Over the weekend I had dinner with an internet friend I have known since 2008 and never met IRL. He was in town from San Francisco on business so I met him for dinner. Hooray! We got ramen at this semi-fancy Brooklyn place in my neighborhood and when the check came he put down his card and we began the great who will pick up the check dance. He was insistent that he was buying dinner, that he would expense it. “WILL YOU, THOUGH?” I said. “Well…I might,” he said. “It doesn’t matter. I probably will! I could!” “YOU WON’T!”
I opened up my wallet but before I could pull out money he handed his card to the waiter.
“We’re cash only,” he said, pointing us to the ATM in the back.
“HA HA!” I shouted, moving to slide off of my bar stool.
My friend panicked for a minute. He had accidentally left his debit card back home, his girlfriend had used it for something and he didn’t put it back in his wallet. He headed back to the ATM anyway, waving me off.
He finally came back, no cash in hand. He picked up his bag and told me he would be right back, he was going to a Duane Reade to get a cash advance. I laughed and told him the nearest Duane Reade was a 20-minute walk away. I got up and went back to the ATM. My friend was horrified. He asked me if I used Venmo. NO, I did not use Venmo. His phone was dead anyway. I told him it was fine, that when I came to San Francisco one day he could take me out to dinner. “NO!” he said. I laughed. “Why not?!” “Well, no, that will happen, too! But I’m still giving you this money back!”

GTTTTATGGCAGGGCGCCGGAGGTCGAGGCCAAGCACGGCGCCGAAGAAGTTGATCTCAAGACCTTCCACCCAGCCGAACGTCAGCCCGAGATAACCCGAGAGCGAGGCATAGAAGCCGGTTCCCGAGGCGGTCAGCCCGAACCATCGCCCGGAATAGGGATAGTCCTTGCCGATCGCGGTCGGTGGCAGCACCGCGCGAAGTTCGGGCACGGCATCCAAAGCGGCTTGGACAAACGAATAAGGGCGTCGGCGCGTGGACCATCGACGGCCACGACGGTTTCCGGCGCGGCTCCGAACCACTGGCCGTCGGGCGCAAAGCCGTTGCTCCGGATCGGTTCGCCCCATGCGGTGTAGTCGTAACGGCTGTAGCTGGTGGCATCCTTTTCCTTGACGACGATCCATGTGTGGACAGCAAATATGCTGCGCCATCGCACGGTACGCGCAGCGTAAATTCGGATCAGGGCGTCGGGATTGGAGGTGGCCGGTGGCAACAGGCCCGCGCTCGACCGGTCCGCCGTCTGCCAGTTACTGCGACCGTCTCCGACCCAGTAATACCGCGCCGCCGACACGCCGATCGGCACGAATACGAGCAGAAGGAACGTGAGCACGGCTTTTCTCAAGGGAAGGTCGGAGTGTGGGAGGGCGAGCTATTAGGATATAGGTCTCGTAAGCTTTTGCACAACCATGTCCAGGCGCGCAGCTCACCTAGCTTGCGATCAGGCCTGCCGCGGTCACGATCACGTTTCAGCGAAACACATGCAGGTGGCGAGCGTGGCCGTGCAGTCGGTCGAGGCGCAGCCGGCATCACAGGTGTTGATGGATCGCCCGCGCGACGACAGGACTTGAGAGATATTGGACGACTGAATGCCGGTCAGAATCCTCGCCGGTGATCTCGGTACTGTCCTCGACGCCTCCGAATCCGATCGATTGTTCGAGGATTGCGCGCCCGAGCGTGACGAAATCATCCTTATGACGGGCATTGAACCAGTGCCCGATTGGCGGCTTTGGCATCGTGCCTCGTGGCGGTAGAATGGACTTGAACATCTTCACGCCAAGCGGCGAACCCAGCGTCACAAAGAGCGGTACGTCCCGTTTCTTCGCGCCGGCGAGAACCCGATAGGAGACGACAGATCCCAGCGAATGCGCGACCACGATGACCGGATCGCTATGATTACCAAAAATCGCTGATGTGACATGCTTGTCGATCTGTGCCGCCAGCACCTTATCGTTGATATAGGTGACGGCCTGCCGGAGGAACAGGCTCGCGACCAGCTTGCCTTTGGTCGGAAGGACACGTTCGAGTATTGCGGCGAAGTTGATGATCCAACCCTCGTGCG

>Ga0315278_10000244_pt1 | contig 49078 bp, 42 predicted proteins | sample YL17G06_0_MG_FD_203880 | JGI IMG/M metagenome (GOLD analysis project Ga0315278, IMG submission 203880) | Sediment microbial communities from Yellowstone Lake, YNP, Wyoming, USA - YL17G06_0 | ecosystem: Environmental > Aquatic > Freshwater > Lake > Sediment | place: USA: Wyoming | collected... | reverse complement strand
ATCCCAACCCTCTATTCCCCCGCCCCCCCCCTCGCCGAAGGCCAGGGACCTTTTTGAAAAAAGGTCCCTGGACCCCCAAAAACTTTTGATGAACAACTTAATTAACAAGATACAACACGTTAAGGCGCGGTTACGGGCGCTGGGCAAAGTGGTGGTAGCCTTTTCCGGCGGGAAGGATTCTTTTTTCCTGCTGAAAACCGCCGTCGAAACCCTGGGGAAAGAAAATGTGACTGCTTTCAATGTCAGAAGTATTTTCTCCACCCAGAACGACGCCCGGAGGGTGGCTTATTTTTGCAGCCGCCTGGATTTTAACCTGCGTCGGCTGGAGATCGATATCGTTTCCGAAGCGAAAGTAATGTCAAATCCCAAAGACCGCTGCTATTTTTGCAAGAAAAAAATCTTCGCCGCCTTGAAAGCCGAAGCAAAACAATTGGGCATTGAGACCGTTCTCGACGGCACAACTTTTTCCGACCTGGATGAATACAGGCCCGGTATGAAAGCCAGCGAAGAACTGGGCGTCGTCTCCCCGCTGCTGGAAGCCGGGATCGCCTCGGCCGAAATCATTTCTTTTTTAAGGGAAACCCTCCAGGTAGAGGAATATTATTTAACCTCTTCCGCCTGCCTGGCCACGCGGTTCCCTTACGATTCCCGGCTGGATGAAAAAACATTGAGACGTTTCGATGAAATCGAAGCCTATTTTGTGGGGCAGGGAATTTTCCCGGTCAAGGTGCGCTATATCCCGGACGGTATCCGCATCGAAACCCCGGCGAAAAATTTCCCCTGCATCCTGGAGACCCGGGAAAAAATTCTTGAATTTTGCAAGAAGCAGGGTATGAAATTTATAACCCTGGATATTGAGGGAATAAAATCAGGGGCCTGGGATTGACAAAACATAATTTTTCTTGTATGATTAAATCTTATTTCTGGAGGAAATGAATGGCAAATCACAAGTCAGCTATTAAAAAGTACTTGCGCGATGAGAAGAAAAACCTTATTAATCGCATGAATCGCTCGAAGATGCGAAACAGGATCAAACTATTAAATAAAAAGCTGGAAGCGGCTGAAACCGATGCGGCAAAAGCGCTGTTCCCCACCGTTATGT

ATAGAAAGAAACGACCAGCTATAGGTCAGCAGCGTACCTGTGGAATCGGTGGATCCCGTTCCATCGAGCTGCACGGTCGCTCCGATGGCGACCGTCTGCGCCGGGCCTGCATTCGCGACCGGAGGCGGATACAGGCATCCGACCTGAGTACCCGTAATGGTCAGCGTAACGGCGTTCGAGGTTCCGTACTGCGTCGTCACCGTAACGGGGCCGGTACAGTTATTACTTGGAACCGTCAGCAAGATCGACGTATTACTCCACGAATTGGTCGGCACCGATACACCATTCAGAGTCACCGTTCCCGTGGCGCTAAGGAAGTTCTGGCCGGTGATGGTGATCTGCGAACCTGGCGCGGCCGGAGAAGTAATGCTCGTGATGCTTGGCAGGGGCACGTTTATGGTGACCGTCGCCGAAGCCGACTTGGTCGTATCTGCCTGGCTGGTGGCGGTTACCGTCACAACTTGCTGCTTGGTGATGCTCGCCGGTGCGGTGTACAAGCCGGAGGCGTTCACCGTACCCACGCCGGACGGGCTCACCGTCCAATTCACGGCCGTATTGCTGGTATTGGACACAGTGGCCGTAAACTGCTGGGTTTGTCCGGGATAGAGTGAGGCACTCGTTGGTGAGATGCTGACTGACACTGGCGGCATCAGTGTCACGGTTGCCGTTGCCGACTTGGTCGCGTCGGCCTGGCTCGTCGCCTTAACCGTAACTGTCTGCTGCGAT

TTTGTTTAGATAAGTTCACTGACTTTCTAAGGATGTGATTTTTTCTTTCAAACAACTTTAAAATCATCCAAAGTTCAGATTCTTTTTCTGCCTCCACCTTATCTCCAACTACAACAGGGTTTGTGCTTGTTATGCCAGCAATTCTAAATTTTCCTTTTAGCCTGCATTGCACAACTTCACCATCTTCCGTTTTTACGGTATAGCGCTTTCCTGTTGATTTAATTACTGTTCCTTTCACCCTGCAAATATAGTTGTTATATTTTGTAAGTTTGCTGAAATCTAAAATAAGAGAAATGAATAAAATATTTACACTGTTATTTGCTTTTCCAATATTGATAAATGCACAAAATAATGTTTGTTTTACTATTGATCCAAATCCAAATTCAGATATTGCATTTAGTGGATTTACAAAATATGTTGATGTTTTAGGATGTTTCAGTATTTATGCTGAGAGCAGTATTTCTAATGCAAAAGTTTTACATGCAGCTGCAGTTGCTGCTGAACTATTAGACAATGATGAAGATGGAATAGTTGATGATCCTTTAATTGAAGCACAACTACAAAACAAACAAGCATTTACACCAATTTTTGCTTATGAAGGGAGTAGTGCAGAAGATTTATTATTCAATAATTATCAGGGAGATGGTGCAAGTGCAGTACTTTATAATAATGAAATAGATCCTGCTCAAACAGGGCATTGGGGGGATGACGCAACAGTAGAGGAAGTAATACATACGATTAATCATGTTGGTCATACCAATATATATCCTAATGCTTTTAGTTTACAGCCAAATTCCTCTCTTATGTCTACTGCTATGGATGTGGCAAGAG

The bill, with tip, was just over $50. I happily paid it, though I did tell him he was taking money out of child’s college fund. “Guess state school it is!” we joked and I told him over and over that there wasn’t a Duane Reade for miles.
The next day he sent me $50 on Square. In the email, there is a big button that says “Deposit Cash” but below it, a tiny link that simply says “Reject.” Giddy, I rejected the $50. He wrote back a few hours later,
“I had no idea it was possible for this money to be rejected; I thought only people could be rejected; I thought that was the point of money: it opens doors, it’s always welcome. What am I even working for!”
And this is why we are friends.
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